Student Handbook: XIII – Sexual Harassment Policy for De La Salle High School
SEXUAL HARASSMENT POLICY FOR
DE LA SALLE HIGH SCHOOL
Sexual harassment is an invidious, predatory offense that undermines the morale of any institution, and is especially harmful in an institution of learning such as De La Salle High School whose mission is to provide a religious, academic, and disciplined education in the 300¬year-old Lasallian Tradition of the Christian Brothers. All members of the De La Salle High School family, including administration, faculty, parents, students and support staff, share in a duty to eliminate sexual harassment wherever it exists.
Sexual harassment is not about sex. Sexual harassment is an assertion of power. Sexual harassment is the use of sex as an instrument of domination, and may take the form of verbal abuse, indecent suggestions, propositions, and request for sexual favors, demands for intercourse, physical touching and rape.
While all unwelcome conduct of a discriminatory nature may not rise to the level of constituting illegal harassment, the policy of De La Salle seeks to prevent all such conduct, and seeks to prevent all discriminatory conduct against members of the campus community based on race, color, gender, age, national origin, citizenship, disability, or veterans’ status.
Sexual harassment includes unwelcome sexual advances, requests for sexual favors, and other verbal or physical conduct of a sexual nature when:
- Submission is explicitly or implicitly a condition of education, or participation in any program or event at De La Salle High School; or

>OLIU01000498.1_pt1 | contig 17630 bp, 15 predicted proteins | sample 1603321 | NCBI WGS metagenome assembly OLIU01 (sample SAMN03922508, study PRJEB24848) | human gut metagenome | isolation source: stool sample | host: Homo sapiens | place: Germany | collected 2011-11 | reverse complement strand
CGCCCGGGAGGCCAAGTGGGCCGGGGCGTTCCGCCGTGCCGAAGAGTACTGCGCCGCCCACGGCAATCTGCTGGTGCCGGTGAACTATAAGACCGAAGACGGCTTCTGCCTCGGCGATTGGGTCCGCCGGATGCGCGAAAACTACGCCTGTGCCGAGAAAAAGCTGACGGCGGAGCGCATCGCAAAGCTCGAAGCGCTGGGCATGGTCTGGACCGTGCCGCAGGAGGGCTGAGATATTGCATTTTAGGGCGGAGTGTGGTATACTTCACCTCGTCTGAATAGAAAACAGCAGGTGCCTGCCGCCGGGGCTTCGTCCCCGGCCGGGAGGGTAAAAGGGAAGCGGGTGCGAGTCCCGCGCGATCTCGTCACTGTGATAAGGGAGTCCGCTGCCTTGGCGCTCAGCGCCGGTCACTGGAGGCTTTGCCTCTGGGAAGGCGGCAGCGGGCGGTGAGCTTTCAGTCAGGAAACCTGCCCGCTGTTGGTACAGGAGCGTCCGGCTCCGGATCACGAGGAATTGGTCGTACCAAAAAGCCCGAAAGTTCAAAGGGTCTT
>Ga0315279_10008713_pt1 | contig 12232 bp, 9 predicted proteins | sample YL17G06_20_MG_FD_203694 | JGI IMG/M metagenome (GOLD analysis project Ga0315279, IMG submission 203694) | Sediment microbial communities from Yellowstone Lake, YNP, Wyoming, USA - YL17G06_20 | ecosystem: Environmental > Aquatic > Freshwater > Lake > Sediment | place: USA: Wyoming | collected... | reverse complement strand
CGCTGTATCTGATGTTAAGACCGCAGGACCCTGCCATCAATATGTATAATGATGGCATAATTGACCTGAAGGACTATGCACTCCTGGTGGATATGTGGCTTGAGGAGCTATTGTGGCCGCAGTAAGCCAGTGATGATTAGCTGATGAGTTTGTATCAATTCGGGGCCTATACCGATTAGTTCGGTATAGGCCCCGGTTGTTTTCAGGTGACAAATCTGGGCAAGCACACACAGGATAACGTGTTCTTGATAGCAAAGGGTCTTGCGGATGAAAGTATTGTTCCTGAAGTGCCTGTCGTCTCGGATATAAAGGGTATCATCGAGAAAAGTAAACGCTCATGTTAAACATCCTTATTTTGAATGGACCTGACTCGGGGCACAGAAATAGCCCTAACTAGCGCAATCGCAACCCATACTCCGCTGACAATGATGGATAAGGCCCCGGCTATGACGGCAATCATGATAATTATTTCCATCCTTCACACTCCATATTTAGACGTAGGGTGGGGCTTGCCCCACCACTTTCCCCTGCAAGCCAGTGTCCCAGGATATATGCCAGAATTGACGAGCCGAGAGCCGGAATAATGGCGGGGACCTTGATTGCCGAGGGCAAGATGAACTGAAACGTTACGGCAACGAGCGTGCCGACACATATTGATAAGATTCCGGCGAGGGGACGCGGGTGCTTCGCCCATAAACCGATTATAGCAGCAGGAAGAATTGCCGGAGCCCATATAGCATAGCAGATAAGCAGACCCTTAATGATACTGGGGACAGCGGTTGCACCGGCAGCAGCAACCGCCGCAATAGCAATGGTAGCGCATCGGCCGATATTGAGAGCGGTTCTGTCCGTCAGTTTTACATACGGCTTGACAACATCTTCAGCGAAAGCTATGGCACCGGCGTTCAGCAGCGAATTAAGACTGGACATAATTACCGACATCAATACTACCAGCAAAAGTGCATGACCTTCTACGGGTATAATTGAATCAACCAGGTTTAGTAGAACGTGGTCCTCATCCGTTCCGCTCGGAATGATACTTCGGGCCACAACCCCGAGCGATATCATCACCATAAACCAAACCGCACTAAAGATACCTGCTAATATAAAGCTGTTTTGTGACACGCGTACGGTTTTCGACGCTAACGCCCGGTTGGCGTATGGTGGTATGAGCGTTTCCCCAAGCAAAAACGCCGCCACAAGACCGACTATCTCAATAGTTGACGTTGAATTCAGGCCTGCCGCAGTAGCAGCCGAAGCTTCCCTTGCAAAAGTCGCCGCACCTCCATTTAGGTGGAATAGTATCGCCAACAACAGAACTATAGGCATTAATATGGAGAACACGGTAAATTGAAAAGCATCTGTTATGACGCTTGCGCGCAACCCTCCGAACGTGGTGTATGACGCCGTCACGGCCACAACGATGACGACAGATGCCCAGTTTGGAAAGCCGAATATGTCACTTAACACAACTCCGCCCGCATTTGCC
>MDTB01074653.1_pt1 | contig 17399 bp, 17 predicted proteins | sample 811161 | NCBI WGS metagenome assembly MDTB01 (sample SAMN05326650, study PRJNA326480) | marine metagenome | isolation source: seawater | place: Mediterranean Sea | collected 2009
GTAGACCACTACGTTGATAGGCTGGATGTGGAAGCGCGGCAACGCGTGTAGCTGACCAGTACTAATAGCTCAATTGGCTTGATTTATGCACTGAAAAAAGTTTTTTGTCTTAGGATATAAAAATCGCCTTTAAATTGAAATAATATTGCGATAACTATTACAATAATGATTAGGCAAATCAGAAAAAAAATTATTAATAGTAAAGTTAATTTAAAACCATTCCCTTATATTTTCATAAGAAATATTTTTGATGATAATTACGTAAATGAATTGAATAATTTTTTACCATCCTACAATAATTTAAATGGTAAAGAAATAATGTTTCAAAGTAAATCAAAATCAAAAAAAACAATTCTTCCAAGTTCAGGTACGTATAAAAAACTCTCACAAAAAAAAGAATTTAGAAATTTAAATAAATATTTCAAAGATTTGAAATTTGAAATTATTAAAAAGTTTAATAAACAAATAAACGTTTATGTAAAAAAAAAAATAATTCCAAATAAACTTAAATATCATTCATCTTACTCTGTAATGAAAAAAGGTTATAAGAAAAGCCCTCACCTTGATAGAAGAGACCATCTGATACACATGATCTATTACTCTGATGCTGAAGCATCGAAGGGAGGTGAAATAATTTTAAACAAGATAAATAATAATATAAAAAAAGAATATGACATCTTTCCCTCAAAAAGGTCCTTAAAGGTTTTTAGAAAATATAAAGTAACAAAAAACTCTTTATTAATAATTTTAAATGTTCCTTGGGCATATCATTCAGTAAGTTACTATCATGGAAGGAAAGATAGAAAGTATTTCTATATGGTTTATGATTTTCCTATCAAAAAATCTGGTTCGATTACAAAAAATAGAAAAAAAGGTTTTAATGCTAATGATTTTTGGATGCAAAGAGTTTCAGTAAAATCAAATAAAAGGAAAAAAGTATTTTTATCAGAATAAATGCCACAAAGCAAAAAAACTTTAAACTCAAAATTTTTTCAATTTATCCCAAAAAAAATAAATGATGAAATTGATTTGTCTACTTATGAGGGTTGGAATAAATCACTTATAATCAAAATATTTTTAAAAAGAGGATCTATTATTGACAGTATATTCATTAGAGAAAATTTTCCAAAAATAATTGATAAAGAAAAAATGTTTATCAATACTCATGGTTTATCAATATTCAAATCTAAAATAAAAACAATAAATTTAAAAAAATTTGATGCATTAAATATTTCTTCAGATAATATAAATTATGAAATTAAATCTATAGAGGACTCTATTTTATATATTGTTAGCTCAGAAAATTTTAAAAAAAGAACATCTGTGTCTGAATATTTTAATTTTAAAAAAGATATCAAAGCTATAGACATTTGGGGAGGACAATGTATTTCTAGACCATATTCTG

- Submission is a basis for decisions affecting education, grade, or status at De La Salle High School; or
- Such conduct to a reasonable harassed person has the purpose or effect of unreasonably interfering with an individual’s academic, professional, or work performance; or,
- Such conduct to a reasonable harassed person has the purpose or effect of creating an intimidating, hostile and offensive employment or educational environment.
FORMS OF HARASSMENT
Sexual harassment can take the form of oral or written communication (e.g., comments, propositions, sexual jokes, innuendoes, insults, or threats), non-verbal communication (e.g., suggestive sounds or gestures), or physical actions (e.g., touching, rubbing, leering, fondling, or coerced sexual relationships).
NOTE: Not all of these actions in and of themselves are always considered sexual harassment. If these actions are severe and pervasive and are harassing as determined by a reasonable person, then a given behavior may constitute sexual harassment. The alleged harasser’s intent is not a defense. (See paragraph “E” of this section.)
TWO FORMS OF SEX-BASED HARASSMENT IN A SCHOOL SETTING
1. Sexual harassment consisting of sexual conduct.
2. Gender harassment consisting of nonsexual but sex-based harassing conduct.
EXAMPLE: Harassing conduct that is not sexual but that nonetheless arises from intent to discriminate on the basis of gender. (e.g., violent and derogatory behavior by males directed exclusively at females because of their gender)
HOW SEXUAL HARASSMENT MAY OCCUR – ILLUSTRATIVE EXAMPLES